Movie Moles, Joe Clement and Frann Michel, review the 1994 Charles Burnett film The Glass Shield. Jonny Johnson, played by Michael Boatman, is an idealistic rookie assigned to an all white LA County Sheriff's office as its first black officer. JJ, as he's called, befriends another officer who is like him at odds with the in-group: Deborah Fields played by Lori Petty. Together they investigate suspicions they have of a cover-up within the ranks of the station that pull them into a deeper network of corruption.
13:59 minutes (12.8 MB)
Bill Resnick interviews Tom Athanasiou following his recent trip to Lima for the United Nations climate change conference. They discuss the "global commons" and international cooperation around reducing emmission, but also creating equity. They consider the history of previous international agreements and the challenges of practically binding countries to them.
1, The police state goes to school. Yesterday The Portland State University (PSU) Board of Trustees on Thursday approved a plan to enhance campus safety and authorize an armed police force on campus to augment PSU’s current unarmed security staff
The board voted 11 to 2 to approve the plan, specifying that PSU will not deploy police officers until after an committee made up of administration, faculty, staff and students spend the next six months setting guidelines for the new safety plan.
PSU would join Oregon Health and Science University, Oregon State University and the University of Oregon in having an armed police force on campus.
15:29 minutes (10.63 MB)
Host Paul Roland talks with Ted Gleichman of the Sierra Club by phone from Roseburg, where he participated in a public hearing on the Jordan Cove Liquified Natural Gas export facility and pipeline yesterday.. He is the editor of a new report called "Climate Impacts of Natural Gas Production and LNG Export: A Synopsis of Current Science." You can find it here:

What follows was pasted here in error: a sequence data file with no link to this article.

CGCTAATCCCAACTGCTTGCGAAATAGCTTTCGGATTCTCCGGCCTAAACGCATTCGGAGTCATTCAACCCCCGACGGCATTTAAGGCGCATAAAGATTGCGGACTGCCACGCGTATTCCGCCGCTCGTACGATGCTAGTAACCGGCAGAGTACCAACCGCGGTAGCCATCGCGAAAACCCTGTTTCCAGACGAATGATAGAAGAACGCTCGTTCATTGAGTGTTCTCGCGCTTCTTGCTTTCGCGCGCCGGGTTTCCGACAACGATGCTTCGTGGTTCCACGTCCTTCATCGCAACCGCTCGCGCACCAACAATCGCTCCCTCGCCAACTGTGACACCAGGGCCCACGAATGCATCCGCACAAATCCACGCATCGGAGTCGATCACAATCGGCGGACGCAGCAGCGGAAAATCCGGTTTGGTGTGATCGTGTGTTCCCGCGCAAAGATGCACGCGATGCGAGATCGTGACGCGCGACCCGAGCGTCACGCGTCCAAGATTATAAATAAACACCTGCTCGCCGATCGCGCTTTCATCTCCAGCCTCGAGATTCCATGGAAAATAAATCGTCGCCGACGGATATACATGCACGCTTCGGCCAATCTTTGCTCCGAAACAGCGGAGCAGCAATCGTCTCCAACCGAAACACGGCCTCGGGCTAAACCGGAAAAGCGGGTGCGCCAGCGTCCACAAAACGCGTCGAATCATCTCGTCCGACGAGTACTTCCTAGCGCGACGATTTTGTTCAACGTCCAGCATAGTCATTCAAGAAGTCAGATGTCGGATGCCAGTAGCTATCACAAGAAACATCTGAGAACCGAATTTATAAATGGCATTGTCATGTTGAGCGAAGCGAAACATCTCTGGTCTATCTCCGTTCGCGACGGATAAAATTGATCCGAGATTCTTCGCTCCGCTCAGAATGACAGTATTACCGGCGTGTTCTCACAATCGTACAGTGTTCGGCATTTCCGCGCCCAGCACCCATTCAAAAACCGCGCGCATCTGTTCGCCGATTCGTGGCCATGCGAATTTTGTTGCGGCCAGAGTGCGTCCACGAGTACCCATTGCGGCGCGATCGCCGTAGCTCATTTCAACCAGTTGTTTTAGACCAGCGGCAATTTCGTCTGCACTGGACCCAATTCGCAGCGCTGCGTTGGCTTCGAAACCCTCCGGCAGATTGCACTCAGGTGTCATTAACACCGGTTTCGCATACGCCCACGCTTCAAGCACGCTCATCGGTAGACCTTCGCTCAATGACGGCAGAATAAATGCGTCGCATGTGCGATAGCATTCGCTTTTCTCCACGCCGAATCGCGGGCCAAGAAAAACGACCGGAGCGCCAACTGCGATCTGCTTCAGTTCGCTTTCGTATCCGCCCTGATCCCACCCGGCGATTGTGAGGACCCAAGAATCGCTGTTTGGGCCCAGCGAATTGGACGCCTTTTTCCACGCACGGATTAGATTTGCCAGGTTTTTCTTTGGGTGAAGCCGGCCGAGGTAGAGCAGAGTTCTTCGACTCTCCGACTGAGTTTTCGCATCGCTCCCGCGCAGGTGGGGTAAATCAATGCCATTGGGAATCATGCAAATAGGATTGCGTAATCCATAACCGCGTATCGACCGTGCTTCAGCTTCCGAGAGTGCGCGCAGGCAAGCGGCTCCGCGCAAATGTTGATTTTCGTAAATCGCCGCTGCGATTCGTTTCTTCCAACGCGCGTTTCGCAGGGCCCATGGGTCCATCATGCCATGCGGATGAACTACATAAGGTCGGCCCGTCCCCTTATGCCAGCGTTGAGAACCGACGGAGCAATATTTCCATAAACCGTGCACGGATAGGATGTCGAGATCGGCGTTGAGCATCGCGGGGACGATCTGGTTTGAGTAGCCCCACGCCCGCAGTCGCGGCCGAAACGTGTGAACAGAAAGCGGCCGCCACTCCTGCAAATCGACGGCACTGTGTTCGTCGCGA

Activists in Coos Bay received a visit(s) from the Big Dogs...at long last.
Yes! no less than the Sierra Club's Ted Gleichman came down to The Cove to see what all the noise is about. Back in April of this year an LNG tank exploded in the small town of Plymouht, Wshington sending five people to the hospital. At the time Ted Gleichman, who chairs LNG committee for the Oregon chapter of the Sierra Club, said the explosion in Plymouth should concern regulators and people who live near proposed export terminals.
“We can’t ignore the fact that they are inherently extremely dangerous — and huge,” Gleichman said.
15:43 minutes (10.79 MB)
Frank Warren is the founder of PostSecret, a ten year invitation to everybody to anonymously share their deepest, darkest secret with everybody. How's that been working? Six-hundred ninety million people have visited the website, a literal ton of postcards, six books, a webby award; you decide. Don Merrill talks with Mr. Warren about why people do it, what it's meant to him and why in the world he encourages people to send their secrets to his real home address. (apologies for audio hum)
27:54 minutes (25.54 MB)
What happens when trans-men claim the right to remain at the women's college to which they were originally admitted as women? Iven Hale reads Jen Cross's blog post in which she "wrangles" with her "fury around queer masculine privilege". 8:48 minutes (6.05 MB)
Our Book Mole Larry Bowlden reviews Ellen Meloy's 2004 book, Eating Stone: Imagination and the Loss of the Wild. Meloy tracks a rare species of desert big horn sheep in the high Mountain deserts of Utah. Sleeping, camping, and living with sheep much of the year, Meloy describes in exquisite detail the plants and animals of the desert, and the dangers facing all creatures due to corporate greed and human expansion into wilderness.